From electrifying horror author Nick Cutter comes a haunting new novel, reminiscent of Cormac McCarthy’s Blood Meridian and Stephen King’s It , in which a trio of mismatched mercenaries is hired by a young woman for a deceptively simple task: check in on her nephew, who may have been taken against his will to a remote New Mexico backwoods settlement called Little Heaven. […] Paranoia and distrust grips the settlement. The escape routes are gradually cut off as events spiral towards madness. Hell–or the closest thing to it–invades Little Heaven. (January)
Ezekiel Boone continues his shivery and wildly entertaining homage to classic horror novels with Skitter , the second book in his The Hatching series. There’s a reason we’re afraid of spiders… (April)
Science Fiction / Fantasy
PINA, the largest tech company in the world, introduces a product called port . These ports offer space-time travel powered by nostalgia and desire. Want to go back to when your relationship was blossoming? To when your kids were small, or when your parents met? To Elizabethan England? To 1990s Seattle? Easy. Step inside the port with a destination in mind, and you will be transported. But there is a catch: it’s possible that you cannot come back. And the ports are incredibly seductive, drawing in those with weaker wills… (March)
Dragon Teeth by Michael Crichton*
Michael Crichton, the #1 New York Times bestselling author of Jurassic Park, returns to the world of paleontology in this recently discovered novela thrilling adventure set in the Wild West during the golden age of fossil hunting.
The year is 1876. Warring Indian tribes still populate Americas western territories even as lawless gold-rush towns begin to mark the landscape. In much of the country it is still illegal to espouse evolution. Against this backdrop two monomaniacal paleontologists pillage the Wild West, hunting for dinosaur fossils, while surveilling, deceiving and sabotaging each other in a rivalry that will come to be known as the Bone Wars. (May)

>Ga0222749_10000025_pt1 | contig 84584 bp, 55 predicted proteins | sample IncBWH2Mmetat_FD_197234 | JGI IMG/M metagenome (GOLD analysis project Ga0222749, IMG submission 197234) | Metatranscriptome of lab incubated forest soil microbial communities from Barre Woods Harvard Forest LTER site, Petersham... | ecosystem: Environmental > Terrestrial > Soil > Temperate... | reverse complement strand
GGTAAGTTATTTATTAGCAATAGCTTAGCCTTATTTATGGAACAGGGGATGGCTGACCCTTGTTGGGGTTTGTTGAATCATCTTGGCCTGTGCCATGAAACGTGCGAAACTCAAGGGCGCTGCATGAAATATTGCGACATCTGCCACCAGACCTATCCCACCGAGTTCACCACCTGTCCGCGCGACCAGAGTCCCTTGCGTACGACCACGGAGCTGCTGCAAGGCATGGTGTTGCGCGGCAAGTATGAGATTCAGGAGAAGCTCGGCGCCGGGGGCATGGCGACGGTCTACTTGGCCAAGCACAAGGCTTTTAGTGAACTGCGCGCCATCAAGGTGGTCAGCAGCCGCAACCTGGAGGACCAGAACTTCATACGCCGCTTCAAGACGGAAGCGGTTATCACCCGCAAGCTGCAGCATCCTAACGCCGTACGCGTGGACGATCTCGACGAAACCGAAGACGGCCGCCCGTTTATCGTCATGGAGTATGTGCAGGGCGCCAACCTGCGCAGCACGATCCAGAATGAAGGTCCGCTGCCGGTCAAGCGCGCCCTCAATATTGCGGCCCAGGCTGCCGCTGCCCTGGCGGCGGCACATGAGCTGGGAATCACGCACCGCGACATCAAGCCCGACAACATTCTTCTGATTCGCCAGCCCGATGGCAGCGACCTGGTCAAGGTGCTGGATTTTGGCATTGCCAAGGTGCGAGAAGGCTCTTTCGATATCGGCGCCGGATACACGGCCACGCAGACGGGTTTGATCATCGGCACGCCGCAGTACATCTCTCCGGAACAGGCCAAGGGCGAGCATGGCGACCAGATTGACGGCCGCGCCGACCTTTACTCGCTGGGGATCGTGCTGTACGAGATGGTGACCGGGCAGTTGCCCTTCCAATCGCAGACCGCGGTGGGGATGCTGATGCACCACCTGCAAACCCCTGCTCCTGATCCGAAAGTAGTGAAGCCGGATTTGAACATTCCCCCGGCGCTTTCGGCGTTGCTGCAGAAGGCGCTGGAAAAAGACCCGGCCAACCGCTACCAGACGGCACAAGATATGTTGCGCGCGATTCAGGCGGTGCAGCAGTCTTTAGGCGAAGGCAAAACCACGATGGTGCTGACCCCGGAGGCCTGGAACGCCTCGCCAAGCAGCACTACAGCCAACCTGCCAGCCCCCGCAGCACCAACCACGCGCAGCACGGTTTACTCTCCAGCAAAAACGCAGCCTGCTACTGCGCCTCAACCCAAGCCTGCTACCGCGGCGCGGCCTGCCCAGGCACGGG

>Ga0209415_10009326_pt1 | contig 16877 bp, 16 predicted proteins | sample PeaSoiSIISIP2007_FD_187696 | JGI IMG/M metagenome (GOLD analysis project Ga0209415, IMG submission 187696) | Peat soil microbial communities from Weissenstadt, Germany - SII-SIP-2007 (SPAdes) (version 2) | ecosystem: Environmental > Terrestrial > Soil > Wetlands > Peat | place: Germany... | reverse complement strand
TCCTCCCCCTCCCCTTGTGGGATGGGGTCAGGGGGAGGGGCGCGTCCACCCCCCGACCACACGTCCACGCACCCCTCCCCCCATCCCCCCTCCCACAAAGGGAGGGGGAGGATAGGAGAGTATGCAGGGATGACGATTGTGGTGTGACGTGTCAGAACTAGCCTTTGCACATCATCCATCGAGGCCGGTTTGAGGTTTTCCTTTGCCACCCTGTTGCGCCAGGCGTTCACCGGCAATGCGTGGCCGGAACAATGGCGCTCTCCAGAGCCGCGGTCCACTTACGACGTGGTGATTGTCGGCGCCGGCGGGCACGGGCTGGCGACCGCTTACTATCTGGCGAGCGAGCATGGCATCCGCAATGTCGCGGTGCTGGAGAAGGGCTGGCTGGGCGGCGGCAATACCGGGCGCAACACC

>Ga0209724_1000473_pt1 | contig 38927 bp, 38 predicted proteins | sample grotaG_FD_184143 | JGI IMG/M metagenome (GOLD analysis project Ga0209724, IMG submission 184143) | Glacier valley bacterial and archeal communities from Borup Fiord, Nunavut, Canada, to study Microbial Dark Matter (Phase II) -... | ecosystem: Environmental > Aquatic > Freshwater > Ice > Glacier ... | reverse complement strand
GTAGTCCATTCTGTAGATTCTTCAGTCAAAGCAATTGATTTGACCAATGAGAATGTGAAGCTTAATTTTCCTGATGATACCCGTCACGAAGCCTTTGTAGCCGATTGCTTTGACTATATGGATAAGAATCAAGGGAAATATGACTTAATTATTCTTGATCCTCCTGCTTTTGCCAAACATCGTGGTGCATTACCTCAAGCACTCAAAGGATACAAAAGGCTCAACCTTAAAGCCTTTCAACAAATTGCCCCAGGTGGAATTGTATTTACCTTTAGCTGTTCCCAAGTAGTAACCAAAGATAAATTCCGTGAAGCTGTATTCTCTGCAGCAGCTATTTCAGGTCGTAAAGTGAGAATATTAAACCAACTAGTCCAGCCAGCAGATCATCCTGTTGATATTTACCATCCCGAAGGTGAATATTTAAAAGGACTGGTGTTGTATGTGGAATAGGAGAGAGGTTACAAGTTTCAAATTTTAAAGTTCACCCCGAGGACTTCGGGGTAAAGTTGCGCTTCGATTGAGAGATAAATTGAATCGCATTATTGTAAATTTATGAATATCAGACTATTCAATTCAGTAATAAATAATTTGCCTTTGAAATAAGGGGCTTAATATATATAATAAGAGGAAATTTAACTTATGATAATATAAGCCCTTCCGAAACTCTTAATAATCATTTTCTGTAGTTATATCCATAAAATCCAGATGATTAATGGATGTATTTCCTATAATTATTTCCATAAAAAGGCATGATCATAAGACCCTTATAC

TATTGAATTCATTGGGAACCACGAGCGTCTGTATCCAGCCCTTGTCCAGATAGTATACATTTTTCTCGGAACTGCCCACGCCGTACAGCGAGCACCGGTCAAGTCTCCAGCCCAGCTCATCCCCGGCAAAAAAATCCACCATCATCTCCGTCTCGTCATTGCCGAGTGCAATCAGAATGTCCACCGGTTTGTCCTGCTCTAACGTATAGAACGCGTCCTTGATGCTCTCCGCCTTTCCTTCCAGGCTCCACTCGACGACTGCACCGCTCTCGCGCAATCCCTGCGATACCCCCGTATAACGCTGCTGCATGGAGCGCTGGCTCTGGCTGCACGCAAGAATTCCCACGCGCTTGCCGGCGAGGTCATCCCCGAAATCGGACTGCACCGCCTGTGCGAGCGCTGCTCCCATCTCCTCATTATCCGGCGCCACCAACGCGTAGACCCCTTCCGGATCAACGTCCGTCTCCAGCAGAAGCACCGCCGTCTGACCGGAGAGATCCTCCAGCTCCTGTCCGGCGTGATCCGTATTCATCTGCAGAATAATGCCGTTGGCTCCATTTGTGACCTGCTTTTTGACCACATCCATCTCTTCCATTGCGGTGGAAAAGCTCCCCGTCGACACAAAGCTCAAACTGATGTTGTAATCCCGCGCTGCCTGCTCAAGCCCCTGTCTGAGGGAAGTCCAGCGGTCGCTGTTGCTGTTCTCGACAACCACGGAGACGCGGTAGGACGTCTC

I’m also super excited about the new Gregory Maguire, Hiddensee– based on The Nutcracker – due out this fall.
Lisa Dickey traveled across the whole of Russia three times–in 1995, 2005 and 2015–making friends in eleven different cities, then coming back again and again to see how their lives had changed. Like the acclaimed British documentary series Seven Up! , she traces the ups and downs of ordinary people’s lives, in the process painting a deeply nuanced portrait of modern Russia. (January)
The renowned fantasy and science fiction writer China Miéville has long been inspired by the ideals of the Russian Revolution and here, on the centenary of the revolution, he provides his own distinctive take on its history. In February 1917, in the midst of bloody war, Russia was still an autocratic monarchy: nine months later, it became the first socialist state in world history. How did this unimaginable transformation take place? How was a ravaged and backward country, swept up in a desperately unpopular war, rocked by not one but two revolutions? (May)
What books are you most excited about for 2017?
(Blurbs taken from the publishers.)
*Thanks to Edelweiss and NetGalley for ARCs of these titles.